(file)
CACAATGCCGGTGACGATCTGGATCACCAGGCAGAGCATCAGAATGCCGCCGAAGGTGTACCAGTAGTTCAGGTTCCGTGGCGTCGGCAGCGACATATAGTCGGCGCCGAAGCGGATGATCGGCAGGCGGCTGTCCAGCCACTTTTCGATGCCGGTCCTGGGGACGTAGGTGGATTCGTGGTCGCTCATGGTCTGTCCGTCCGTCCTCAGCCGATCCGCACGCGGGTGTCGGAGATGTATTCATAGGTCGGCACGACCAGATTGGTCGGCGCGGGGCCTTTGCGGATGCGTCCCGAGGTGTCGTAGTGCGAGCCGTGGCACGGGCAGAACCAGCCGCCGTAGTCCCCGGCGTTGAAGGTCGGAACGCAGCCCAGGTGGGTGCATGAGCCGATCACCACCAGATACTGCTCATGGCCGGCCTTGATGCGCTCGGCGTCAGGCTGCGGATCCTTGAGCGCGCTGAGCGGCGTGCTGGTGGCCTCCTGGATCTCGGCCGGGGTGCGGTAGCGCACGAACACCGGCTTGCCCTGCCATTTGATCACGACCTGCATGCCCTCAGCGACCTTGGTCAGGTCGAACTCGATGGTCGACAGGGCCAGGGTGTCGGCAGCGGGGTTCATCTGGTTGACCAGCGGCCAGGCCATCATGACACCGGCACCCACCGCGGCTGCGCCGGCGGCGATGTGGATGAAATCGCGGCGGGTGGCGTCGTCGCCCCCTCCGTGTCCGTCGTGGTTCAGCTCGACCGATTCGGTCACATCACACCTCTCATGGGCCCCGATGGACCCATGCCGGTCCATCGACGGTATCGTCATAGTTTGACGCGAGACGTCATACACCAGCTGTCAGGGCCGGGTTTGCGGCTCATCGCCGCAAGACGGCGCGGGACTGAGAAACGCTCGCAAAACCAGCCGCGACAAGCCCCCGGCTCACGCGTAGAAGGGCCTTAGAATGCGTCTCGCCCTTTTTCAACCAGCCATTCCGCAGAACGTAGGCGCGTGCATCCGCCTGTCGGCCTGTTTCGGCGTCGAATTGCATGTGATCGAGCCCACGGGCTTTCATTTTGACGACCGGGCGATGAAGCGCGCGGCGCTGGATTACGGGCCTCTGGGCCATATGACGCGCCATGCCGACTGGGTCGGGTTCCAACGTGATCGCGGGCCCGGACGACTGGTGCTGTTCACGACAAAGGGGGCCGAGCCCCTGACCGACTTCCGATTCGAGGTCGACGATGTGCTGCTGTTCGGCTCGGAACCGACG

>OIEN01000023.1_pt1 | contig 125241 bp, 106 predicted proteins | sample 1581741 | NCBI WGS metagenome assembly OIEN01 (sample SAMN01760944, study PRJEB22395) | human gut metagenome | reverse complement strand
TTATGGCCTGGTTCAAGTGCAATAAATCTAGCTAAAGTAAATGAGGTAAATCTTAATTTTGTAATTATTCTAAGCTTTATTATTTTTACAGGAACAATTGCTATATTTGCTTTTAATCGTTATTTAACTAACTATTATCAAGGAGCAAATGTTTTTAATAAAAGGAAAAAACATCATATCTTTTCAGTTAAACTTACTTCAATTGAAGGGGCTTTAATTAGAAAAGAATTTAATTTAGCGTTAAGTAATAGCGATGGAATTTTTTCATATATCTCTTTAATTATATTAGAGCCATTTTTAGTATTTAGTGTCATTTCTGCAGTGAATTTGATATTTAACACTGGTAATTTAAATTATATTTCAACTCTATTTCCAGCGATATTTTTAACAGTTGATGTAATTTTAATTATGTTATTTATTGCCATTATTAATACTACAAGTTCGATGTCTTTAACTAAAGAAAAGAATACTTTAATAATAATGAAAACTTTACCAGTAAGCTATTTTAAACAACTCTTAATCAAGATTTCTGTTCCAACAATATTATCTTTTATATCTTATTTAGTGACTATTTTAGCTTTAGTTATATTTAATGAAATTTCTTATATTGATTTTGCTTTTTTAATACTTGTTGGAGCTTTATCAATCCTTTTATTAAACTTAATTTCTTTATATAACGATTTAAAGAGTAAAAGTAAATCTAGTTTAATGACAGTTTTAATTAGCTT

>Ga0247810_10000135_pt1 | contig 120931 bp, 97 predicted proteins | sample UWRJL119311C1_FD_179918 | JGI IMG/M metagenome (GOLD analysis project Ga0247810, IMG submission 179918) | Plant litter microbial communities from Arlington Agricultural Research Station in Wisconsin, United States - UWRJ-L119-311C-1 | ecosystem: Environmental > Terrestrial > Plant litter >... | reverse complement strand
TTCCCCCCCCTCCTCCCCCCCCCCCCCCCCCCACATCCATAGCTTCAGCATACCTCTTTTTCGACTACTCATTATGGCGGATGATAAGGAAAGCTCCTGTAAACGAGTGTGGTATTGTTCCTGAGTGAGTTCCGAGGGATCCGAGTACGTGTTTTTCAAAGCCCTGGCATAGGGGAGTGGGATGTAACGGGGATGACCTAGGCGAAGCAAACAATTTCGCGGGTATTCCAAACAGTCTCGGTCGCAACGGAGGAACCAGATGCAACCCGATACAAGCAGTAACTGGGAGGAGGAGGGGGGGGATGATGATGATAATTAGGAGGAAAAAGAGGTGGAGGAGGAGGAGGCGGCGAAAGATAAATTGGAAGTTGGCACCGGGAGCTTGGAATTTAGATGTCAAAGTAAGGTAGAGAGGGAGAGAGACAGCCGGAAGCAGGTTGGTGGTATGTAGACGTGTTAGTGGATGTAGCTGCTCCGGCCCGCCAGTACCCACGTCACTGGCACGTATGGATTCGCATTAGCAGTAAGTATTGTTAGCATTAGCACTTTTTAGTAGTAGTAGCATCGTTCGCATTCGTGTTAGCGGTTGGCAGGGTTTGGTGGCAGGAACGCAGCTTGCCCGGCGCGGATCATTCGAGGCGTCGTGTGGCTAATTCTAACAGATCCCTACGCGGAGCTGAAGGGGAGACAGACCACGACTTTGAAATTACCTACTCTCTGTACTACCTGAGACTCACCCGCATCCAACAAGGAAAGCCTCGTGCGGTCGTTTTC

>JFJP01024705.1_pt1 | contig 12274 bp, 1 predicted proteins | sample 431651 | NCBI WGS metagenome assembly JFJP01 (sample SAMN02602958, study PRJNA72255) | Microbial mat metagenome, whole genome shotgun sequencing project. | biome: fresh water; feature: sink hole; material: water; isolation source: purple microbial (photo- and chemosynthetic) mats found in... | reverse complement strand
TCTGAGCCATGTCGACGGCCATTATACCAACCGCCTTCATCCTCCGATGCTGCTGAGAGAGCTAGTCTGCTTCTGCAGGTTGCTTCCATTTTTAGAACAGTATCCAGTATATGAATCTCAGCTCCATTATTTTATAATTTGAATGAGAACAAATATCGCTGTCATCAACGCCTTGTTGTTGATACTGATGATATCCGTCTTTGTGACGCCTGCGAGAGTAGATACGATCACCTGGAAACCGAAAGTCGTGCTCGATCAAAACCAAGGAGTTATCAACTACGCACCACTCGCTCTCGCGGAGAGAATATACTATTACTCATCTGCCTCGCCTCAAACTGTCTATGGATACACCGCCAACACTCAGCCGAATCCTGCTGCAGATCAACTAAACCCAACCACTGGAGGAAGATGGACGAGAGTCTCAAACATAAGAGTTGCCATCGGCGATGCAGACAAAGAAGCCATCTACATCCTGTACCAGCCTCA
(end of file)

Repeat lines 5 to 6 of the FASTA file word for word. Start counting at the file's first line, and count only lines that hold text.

TTCCCCCCCCTCCTCCCCCCCCCCCCCCCCCCACATCCATAGCTTCAGCATACCTCTTTTTCGACTACTCATTATGGCGGATGATAAGGAAAGCTCCTGTAAACGAGTGTGGTATTGTTCCTGAGTGAGTTCCGAGGGATCCGAGTACGTGTTTTTCAAAGCCCTGGCATAGGGGAGTGGGATGTAACGGGGATGACCTAGGCGAAGCAAACAATTTCGCGGGTATTCCAAACAGTCTCGGTCGCAACGGAGGAACCAGATGCAACCCGATACAAGCAGTAACTGGGAGGAGGAGGGGGGGGATGATGATGATAATTAGGAGGAAAAAGAGGTGGAGGAGGAGGAGGCGGCGAAAGATAAATTGGAAGTTGGCACCGGGAGCTTGGAATTTAGATGTCAAAGTAAGGTAGAGAGGGAGAGAGACAGCCGGAAGCAGGTTGGTGGTATGTAGACGTGTTAGTGGATGTAGCTGCTCCGGCCCGCCAGTACCCACGTCACTGGCACGTATGGATTCGCATTAGCAGTAAGTATTGTTAGCATTAGCACTTTTTAGTAGTAGTAGCATCGTTCGCATTCGTGTTAGCGGTTGGCAGGGTTTGGTGGCAGGAACGCAGCTTGCCCGGCGCGGATCATTCGAGGCGTCGTGTGGCTAATTCTAACAGATCCCTACGCGGAGCTGAAGGGGAGACAGACCACGACTTTGAAATTACCTACTCTCTGTACTACCTGAGACTCACCCGCATCCAACAAGGAAAGCCTCGTGCGGTCGTTTTC

>JFJP01024705.1_pt1 | contig 12274 bp, 1 predicted proteins | sample 431651 | NCBI WGS metagenome assembly JFJP01 (sample SAMN02602958, study PRJNA72255) | Microbial mat metagenome, whole genome shotgun sequencing project. | biome: fresh water; feature: sink hole; material: water; isolation source: purple microbial (photo- and chemosynthetic) mats found in... | reverse complement strand